Lauren Taylor has it just right when she addresses EMPOWERMENT based Self-Defense. “Empowerment self-defense does more than help individual women fight off rape attempts: It changes the world, individually and collectively – and ultimately, systemically. Women who have taken empowerment self-defense interact differently with the men in their lives. They take more healthy risks. They live more authentically. They raise their children differently. And on and on. Person by person, they are changing the world and ending rape culture. They’re part of the revolution that is feminism. Which we think is something we all can agree is not victim-blaming – and is a good thing.”

 

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The Safety Godmothers: The ABCs of Awareness, Boundaries and Confidence for Teens

We are so excited to introduce you to Ellen Snortland and Lisa Gaeta’s new book, The Safety Godmothers: The ABCs of Awareness, Boundaries and Confidence for Teens – released this week!

Ellen is the author of Beauty Bites Beast, a GFB fave read, and Lisa Gaeta is the founder and CEO of IMPACT Personal Safety of Southern California, which offers full contact adrenaline based self-defense courses that all of our Girls Fight Back presenters have taken (and kicked ass in)!  The book features 20 real life success stories in which teens employed the verbal and/or physical self-defense methods we talk about in our presentations and proved victorious in being their own best protectors!  Check it out here.

The Safety Godmothers book cover

A Girl’s First Life of Defense . . . Her Intuition

intuition
What if I told you that there is a completely free tool available to you that could keep you safe from danger, help you pick the right answer on a multiple choice exam, or guide you towards making the right decision when buying a car or picking a school? You’d be all over that, right? What if I told you that you already own it?…

My sophomore year of college, I attended a party at a fraternity house dressed to impress. I had just gotten out of a relationship and I was ready to flirt and mingle. When I walked through the door of the house and noticed a few appreciative glances, my confidence soared and I was ready for a fun night. Just then I happened to make eye contact with this one guy and all the warning bells and whistles in my body went off. I didn’t know what it was, but I felt totally creeped out. There was something going on and I couldn’t put my finger on it. I ignored the feeling, but also avoided any contact with this guy as best I could.

As the DSS (Designated Sober Sister), I found myself hitting the practically abandoned soda table at one point during the evening. When I turned over my shoulder to exit the room, there he was….Creepy McCreeperson. I felt myself completely freeze up as he approached me. It felt like there was a lock in the center of my stomach just under my ribs and someone had forced in the key and bolted it. As he spoke to me, he started running his hand across my collarbone and my mind raced as I looked for a socially acceptable way to get away from him. At that moment, one of my sorority sisters came through the door looking for me. Now, she was never one to care much about being “socially acceptable” and with the added bonus of having had a couple of drinks, she had no problem telling him to get his hands off me and pulling me safely out of the room.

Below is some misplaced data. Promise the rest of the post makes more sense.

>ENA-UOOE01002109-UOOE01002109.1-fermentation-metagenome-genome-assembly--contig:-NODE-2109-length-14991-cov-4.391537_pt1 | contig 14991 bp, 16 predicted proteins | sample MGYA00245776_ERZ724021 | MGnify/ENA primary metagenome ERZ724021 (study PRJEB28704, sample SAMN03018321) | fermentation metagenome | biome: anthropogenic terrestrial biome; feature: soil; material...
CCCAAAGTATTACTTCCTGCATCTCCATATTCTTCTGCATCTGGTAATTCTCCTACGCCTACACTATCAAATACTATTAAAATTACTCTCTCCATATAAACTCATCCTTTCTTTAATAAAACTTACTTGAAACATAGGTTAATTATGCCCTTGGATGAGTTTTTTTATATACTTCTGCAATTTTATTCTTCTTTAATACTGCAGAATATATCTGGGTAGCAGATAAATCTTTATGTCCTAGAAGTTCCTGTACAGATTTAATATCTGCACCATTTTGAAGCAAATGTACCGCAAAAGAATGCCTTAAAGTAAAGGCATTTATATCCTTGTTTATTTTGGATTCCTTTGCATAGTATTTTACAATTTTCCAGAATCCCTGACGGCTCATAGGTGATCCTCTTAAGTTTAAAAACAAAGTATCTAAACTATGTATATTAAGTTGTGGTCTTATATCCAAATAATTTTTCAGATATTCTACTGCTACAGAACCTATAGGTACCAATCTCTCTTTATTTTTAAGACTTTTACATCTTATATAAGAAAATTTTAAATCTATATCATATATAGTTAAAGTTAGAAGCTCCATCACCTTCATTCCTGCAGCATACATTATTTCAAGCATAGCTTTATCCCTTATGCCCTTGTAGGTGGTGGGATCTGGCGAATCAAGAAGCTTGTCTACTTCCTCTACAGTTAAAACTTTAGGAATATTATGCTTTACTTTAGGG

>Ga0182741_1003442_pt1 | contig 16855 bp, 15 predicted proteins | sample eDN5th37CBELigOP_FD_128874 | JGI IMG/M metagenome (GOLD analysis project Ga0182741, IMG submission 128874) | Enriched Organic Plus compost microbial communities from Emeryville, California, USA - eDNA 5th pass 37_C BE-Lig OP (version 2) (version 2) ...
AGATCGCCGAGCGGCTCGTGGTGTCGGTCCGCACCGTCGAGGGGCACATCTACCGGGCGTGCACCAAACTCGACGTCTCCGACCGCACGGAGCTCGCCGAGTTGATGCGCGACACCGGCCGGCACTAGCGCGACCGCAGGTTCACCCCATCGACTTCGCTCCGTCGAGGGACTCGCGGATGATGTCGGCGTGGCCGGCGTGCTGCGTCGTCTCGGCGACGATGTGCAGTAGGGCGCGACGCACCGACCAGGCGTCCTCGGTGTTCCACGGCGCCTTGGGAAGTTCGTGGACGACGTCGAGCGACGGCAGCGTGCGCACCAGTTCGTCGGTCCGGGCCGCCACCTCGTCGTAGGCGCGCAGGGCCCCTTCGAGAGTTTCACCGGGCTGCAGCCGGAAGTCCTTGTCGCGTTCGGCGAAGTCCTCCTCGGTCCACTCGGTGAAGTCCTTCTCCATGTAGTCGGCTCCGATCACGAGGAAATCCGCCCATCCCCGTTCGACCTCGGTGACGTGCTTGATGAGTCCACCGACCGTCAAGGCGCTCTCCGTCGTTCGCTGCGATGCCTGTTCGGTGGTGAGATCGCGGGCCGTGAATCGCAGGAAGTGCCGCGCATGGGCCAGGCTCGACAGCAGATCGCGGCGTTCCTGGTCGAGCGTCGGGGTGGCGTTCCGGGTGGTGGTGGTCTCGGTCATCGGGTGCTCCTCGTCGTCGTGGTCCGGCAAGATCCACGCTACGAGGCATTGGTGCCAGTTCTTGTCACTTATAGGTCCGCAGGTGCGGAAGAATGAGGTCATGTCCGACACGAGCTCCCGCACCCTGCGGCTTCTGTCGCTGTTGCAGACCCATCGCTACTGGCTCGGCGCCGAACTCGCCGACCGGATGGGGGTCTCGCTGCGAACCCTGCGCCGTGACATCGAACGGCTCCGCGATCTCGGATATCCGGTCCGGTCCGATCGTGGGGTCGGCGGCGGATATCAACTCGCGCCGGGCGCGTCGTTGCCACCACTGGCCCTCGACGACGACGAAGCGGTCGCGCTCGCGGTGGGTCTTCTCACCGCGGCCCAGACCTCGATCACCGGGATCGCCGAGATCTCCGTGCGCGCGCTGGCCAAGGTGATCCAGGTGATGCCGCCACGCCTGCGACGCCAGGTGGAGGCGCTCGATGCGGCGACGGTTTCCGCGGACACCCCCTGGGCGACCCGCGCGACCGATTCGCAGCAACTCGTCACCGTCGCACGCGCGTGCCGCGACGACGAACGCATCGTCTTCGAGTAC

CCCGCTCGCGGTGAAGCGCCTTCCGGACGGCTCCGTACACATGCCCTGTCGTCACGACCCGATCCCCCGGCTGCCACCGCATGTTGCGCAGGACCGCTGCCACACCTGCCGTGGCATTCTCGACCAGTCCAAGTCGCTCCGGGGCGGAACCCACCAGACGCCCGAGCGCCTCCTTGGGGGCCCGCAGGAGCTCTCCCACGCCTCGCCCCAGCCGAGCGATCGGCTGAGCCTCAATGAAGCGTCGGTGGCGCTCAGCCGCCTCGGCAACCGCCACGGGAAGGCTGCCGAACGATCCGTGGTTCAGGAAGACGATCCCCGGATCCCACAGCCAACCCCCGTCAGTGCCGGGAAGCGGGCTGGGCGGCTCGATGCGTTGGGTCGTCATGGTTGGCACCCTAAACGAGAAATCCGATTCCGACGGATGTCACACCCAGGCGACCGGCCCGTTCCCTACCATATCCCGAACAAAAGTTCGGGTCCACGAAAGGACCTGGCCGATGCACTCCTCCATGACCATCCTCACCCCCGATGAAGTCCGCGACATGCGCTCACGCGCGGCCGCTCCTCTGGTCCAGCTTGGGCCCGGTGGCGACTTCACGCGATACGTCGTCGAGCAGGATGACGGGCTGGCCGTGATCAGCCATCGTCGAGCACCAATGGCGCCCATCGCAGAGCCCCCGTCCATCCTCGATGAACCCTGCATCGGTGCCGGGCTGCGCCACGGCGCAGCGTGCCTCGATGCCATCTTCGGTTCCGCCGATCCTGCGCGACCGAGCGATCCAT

Later that night, I thought “What was that? Why had that guy given me such an intense feeling? And what had that feeling meant?”
We’ve probably all had a similar experience. Something isn’t right in our environment. We know something isn’t right, but we aren’t sure what or why or how. That’s our intuition and if we learn to listen to it without judgment and respond accordingly, that is the tool that can protect us in a variety of circumstances.

Violence prevention expert, Gavin de Becker defines intuition as ‘knowing something without knowing why’. Now that’s a pretty cool concept! You can know something, but not necessarily be consciously aware of why you know it. And the coolness of that is magnified when you consider this little known fact about intuition: it’s always going to take you to a safer place. It’s never going to put you in more danger to trust and act on your intuition. The trick is that we have to accept these feelings on face value and resist the urge to overanalyze. Because while we’re stroking the old proverbial beard asking ourselves “Is my intuition reliable?,” we could find that our opportunity to act has passed us by and we are now in a pickle.

Recently, I had the experience of locking eyes with a guy and this time all the right bells and whistles went off. I knew I’d found someone special. I didn’t know yet why or how, but I knew he was going to be important to me. And because I had taken the time to explore my intuition and how it communicates with me, I knew I could trust that feeling, turn off my very human desire to over think things, and enjoy the wonderful feeling of getting to know someone who excites me. Thanks, intuition!

GFB – Heather